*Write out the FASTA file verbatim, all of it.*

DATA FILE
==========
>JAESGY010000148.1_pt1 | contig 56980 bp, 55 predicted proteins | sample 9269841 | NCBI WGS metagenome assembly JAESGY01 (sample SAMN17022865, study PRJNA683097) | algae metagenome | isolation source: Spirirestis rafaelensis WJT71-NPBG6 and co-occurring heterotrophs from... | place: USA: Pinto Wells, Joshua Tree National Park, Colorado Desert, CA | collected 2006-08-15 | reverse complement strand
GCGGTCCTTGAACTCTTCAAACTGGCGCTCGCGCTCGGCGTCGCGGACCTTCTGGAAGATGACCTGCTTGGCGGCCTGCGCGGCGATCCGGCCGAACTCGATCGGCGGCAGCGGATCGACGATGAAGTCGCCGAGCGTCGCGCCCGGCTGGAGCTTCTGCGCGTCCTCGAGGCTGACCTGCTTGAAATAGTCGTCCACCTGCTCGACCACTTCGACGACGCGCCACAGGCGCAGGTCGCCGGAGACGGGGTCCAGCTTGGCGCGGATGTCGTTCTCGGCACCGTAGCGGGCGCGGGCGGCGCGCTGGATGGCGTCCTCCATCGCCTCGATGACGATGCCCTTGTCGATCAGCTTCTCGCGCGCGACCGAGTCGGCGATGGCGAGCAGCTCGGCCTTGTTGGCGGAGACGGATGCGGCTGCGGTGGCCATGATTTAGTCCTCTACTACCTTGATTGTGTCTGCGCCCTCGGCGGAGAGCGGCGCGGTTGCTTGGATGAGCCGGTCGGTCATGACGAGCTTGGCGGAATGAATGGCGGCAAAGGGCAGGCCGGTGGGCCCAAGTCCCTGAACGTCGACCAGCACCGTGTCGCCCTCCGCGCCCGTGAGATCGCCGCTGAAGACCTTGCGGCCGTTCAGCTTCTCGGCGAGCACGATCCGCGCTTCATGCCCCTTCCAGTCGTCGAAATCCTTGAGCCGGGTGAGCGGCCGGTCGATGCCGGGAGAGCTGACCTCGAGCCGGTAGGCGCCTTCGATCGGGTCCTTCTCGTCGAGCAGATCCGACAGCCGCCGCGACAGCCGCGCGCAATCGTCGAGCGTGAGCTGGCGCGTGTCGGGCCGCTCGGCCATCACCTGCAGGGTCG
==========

>JAESGY010000148.1_pt1 | contig 56980 bp, 55 predicted proteins | sample 9269841 | NCBI WGS metagenome assembly JAESGY01 (sample SAMN17022865, study PRJNA683097) | algae metagenome | isolation source: Spirirestis rafaelensis WJT71-NPBG6 and co-occurring heterotrophs from... | place: USA: Pinto Wells, Joshua Tree National Park, Colorado Desert, CA | collected 2006-08-15 | reverse complement strand
GCGGTCCTTGAACTCTTCAAACTGGCGCTCGCGCTCGGCGTCGCGGACCTTCTGGAAGATGACCTGCTTGGCGGCCTGCGCGGCGATCCGGCCGAACTCGATCGGCGGCAGCGGATCGACGATGAAGTCGCCGAGCGTCGCGCCCGGCTGGAGCTTCTGCGCGTCCTCGAGGCTGACCTGCTTGAAATAGTCGTCCACCTGCTCGACCACTTCGACGACGCGCCACAGGCGCAGGTCGCCGGAGACGGGGTCCAGCTTGGCGCGGATGTCGTTCTCGGCACCGTAGCGGGCGCGGGCGGCGCGCTGGATGGCGTCCTCCATCGCCTCGATGACGATGCCCTTGTCGATCAGCTTCTCGCGCGCGACCGAGTCGGCGATGGCGAGCAGCTCGGCCTTGTTGGCGGAGACGGATGCGGCTGCGGTGGCCATGATTTAGTCCTCTACTACCTTGATTGTGTCTGCGCCCTCGGCGGAGAGCGGCGCGGTTGCTTGGATGAGCCGGTCGGTCATGACGAGCTTGGCGGAATGAATGGCGGCAAAGGGCAGGCCGGTGGGCCCAAGTCCCTGAACGTCGACCAGCACCGTGTCGCCCTCCGCGCCCGTGAGATCGCCGCTGAAGACCTTGCGGCCGTTCAGCTTCTCGGCGAGCACGATCCGCGCTTCATGCCCCTTCCAGTCGTCGAAATCCTTGAGCCGGGTGAGCGGCCGGTCGATGCCGGGAGAGCTGACCTCGAGCCGGTAGGCGCCTTCGATCGGGTCCTTCTCGTCGAGCAGATCCGACAGCCGCCGCGACAGCCGCGCGCAATCGTCGAGCGTGAGCTGGCGCGTGTCGGGCCGCTCGGCCATCACCTGCAGGGTCG